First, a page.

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I'm not trying to be facetious or condescending at all... I understand you have a lot of experience and I truly do respect that. It's honestly a huge reason why I'm bugging about this topic... lol. It just doesn't feel right not being on the same page as a well-established pro
I am not taking it that way at all..

I am also not relying on my opinion...I am relying on the facts as I know them to be true. My experience was simply an example of how the information I have played out for me in real life.

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I understand your concerns over trusting others b/c of liability but in the end, whose word should we take? Our licensor? Our own interpretation of what statutes say? A lawyer?
I take NO ONE's word. I take and follow the written regulations and the written rules for MN family child care that were provided to me upon licensing and re-licensing.

Whether I believe the parent or not has nothing to do with having paperwork.

If an unwed mother is truly concerned about the welfare of her child and has good reason to not want her child to have access to the other parent, then she needs to ensure that will not happen by going to court and getting the required paperwork so that I, as her provider (not her attorney or counsel) does not have to be in the middle of something that has nothing to do with me.

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Idk it just seems to me that a lawyer would be the best to get advice from b/c if anything happens, that's the person fighting for (or against) you in court..
I agree that a lawyer is a great place/person to get advice from but our state has rules and regulations for FCC providers and if or when one of those rules don't support or coincide with what an attorney is saying I would still opt to adhere to the rules and regulations I signed off on (agreeing to) until that regulation or rule has been legally changed to reflect a new or changed thought process.

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Old 11-18-2016, 10:54 AM
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We have a help line for any question we need to clarify or ask to DHS. I submitted the following:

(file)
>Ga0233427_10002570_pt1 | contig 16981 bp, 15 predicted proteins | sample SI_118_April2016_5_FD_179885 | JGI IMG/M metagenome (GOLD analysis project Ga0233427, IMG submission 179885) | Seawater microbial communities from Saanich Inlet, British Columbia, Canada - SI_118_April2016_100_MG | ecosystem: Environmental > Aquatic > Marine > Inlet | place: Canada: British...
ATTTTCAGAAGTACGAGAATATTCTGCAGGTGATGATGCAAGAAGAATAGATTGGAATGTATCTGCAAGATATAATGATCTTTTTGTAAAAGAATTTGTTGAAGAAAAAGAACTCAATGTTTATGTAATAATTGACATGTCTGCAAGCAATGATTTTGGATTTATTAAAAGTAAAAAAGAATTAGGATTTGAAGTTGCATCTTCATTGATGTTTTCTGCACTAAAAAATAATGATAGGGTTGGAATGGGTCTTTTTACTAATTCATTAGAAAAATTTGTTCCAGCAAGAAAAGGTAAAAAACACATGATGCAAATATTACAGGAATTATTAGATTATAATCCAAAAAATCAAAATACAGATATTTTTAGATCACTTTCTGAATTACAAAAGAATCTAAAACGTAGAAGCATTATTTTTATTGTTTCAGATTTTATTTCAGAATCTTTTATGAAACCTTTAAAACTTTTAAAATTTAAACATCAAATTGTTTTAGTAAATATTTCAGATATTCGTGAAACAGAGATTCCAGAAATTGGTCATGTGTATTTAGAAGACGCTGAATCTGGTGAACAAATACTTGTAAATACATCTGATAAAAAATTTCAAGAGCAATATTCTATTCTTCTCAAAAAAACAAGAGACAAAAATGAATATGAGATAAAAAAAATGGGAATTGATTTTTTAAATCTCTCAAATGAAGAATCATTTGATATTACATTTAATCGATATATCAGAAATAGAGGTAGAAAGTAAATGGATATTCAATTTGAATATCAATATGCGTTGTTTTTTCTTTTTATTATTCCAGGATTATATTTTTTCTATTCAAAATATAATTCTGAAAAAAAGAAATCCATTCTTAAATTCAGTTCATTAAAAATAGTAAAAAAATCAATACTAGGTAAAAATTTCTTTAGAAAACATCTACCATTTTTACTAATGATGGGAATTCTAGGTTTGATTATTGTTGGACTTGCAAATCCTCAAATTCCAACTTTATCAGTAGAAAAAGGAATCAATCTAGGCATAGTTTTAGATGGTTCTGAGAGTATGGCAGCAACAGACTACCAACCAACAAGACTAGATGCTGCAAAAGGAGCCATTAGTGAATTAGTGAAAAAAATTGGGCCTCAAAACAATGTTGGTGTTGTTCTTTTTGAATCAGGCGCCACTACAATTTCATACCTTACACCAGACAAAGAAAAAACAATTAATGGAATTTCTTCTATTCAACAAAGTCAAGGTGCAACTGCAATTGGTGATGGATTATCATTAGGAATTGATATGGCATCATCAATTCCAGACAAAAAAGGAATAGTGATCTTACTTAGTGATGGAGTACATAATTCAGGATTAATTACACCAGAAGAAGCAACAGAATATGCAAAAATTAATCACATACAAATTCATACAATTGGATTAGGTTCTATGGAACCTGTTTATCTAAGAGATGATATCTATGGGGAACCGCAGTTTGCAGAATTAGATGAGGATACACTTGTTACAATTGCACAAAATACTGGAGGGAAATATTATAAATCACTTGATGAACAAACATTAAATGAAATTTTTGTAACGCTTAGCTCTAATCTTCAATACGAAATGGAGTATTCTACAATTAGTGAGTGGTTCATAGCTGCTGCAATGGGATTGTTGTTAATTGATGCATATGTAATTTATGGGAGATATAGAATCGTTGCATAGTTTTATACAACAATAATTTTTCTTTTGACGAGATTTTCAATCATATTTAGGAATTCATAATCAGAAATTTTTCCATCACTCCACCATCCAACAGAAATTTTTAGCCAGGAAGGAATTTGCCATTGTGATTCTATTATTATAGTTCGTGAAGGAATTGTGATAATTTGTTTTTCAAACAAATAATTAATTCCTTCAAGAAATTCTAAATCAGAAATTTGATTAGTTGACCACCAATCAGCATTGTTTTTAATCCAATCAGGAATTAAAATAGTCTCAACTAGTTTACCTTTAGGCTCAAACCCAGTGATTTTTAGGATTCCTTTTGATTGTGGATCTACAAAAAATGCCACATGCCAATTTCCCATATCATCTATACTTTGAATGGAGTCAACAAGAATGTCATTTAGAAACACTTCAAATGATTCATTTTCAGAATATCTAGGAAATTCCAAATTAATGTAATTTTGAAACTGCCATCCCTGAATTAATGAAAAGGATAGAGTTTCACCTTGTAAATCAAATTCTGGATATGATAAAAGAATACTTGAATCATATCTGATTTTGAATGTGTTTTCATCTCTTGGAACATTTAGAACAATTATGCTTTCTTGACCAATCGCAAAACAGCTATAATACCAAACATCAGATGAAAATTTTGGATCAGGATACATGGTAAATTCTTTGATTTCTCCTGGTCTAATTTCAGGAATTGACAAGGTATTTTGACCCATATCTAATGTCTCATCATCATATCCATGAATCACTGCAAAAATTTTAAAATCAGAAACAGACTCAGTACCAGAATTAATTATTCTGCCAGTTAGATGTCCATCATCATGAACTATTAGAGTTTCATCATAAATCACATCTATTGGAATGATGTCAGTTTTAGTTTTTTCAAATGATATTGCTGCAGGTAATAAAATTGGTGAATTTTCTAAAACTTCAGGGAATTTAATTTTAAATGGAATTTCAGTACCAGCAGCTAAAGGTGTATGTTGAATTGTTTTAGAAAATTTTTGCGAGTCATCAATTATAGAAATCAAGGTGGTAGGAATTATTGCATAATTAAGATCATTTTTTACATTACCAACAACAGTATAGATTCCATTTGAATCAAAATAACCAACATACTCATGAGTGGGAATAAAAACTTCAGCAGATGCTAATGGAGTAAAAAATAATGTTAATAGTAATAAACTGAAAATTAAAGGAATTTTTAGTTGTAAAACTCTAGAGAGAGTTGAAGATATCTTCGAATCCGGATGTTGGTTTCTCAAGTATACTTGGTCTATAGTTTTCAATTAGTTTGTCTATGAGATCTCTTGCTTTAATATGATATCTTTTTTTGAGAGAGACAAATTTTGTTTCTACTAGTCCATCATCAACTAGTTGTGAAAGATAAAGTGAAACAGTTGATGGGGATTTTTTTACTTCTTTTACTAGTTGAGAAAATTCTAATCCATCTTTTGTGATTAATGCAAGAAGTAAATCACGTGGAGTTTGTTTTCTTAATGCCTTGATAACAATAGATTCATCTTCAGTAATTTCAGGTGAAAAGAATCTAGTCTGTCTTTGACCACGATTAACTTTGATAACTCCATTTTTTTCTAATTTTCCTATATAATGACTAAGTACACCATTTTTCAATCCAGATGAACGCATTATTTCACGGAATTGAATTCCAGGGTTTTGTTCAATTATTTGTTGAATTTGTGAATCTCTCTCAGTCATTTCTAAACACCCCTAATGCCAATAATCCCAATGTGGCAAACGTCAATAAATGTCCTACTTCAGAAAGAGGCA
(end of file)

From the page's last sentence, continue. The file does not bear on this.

"If an unwed mother gives me a written statement saying I cannot allow her child's biological father to pick up the child, can I legally deny access?"

This is DHS's response:

"Family Child Care providers may not deny a parent access to their child. Court documents must be present on site and provided for any child within a custody or parental dispute. If necessary call 911."

Here is the link to ask DHS...you can ask them yourself.

http://www.dhs.state.mn.us/main/idcp...ame=DHS-285366
I don't have a license number yet I'll try to get a hold of DHS another way - thanks!

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If an unwed mother is truly concerned about the welfare of her child and has good reason to not want her child to have access to the other parent, then she needs to ensure that will not happen by going to court and getting the required paperwork so that I, as her provider (not her attorney or counsel) does not have to be in the middle of something that has nothing to do with me.
It's not that easy. I wholeheartedly agree providers shouldn't have to be put in the middle but getting court orders could take months, even over a year, and up to $20,000 to get settled. Even with the time and money, evidence may be lacking so the court may have no choice but to deny a request for a protection order.

Granted, yes, this isn't the providers problem. I'm just saying it's not necessarily a solution
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Old 11-18-2016, 11:00 AM
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I don't have a license number yet I'll try to get a hold of DHS another way - thanks!



It's not that easy. I wholeheartedly agree providers shouldn't have to be put in the middle but getting court orders could take months, even over a year, and up to $20,000 to get settled. Even with the time and money, evidence may be lacking so the court may have no choice but to deny a request for a protection order.

Granted, yes, this isn't the providers problem. I'm just saying it's not necessarily a solution